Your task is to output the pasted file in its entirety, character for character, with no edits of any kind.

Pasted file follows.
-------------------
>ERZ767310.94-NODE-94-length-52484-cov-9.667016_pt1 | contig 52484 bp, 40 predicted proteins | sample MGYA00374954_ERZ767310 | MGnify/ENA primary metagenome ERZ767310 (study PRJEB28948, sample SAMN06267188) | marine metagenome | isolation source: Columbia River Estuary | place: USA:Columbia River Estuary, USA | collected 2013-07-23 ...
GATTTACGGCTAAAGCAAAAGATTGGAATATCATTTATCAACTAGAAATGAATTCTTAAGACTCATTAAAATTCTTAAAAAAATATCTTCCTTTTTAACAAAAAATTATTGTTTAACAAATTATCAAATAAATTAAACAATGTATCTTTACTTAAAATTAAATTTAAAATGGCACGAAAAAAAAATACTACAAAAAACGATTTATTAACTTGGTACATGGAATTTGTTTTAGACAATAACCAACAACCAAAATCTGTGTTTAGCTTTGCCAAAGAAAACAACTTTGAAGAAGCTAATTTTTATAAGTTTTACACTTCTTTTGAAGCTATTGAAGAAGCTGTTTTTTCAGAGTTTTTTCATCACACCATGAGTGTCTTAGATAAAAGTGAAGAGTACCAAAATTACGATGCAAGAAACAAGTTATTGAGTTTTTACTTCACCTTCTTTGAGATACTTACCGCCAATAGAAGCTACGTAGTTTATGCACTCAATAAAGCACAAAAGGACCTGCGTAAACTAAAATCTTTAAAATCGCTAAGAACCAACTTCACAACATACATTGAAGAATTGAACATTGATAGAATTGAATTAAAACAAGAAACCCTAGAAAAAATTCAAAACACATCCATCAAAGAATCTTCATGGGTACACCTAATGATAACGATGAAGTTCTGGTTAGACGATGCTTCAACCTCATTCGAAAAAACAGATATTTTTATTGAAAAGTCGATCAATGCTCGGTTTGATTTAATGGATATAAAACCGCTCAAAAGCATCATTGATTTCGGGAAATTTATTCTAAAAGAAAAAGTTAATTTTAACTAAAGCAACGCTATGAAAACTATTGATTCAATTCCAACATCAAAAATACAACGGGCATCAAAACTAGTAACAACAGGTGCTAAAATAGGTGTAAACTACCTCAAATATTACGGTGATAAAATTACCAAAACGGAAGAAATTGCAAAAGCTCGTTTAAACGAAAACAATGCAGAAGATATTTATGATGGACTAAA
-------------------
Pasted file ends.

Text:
>ERZ767310.94-NODE-94-length-52484-cov-9.667016_pt1 | contig 52484 bp, 40 predicted proteins | sample MGYA00374954_ERZ767310 | MGnify/ENA primary metagenome ERZ767310 (study PRJEB28948, sample SAMN06267188) | marine metagenome | isolation source: Columbia River Estuary | place: USA:Columbia River Estuary, USA | collected 2013-07-23 ...
GATTTACGGCTAAAGCAAAAGATTGGAATATCATTTATCAACTAGAAATGAATTCTTAAGACTCATTAAAATTCTTAAAAAAATATCTTCCTTTTTAACAAAAAATTATTGTTTAACAAATTATCAAATAAATTAAACAATGTATCTTTACTTAAAATTAAATTTAAAATGGCACGAAAAAAAAATACTACAAAAAACGATTTATTAACTTGGTACATGGAATTTGTTTTAGACAATAACCAACAACCAAAATCTGTGTTTAGCTTTGCCAAAGAAAACAACTTTGAAGAAGCTAATTTTTATAAGTTTTACACTTCTTTTGAAGCTATTGAAGAAGCTGTTTTTTCAGAGTTTTTTCATCACACCATGAGTGTCTTAGATAAAAGTGAAGAGTACCAAAATTACGATGCAAGAAACAAGTTATTGAGTTTTTACTTCACCTTCTTTGAGATACTTACCGCCAATAGAAGCTACGTAGTTTATGCACTCAATAAAGCACAAAAGGACCTGCGTAAACTAAAATCTTTAAAATCGCTAAGAACCAACTTCACAACATACATTGAAGAATTGAACATTGATAGAATTGAATTAAAACAAGAAACCCTAGAAAAAATTCAAAACACATCCATCAAAGAATCTTCATGGGTACACCTAATGATAACGATGAAGTTCTGGTTAGACGATGCTTCAACCTCATTCGAAAAAACAGATATTTTTATTGAAAAGTCGATCAATGCTCGGTTTGATTTAATGGATATAAAACCGCTCAAAAGCATCATTGATTTCGGGAAATTTATTCTAAAAGAAAAAGTTAATTTTAACTAAAGCAACGCTATGAAAACTATTGATTCAATTCCAACATCAAAAATACAACGGGCATCAAAACTAGTAACAACAGGTGCTAAAATAGGTGTAAACTACCTCAAATATTACGGTGATAAAATTACCAAAACGGAAGAAATTGCAAAAGCTCGTTTAAACGAAAACAATGCAGAAGATATTTATGATGGACTAAA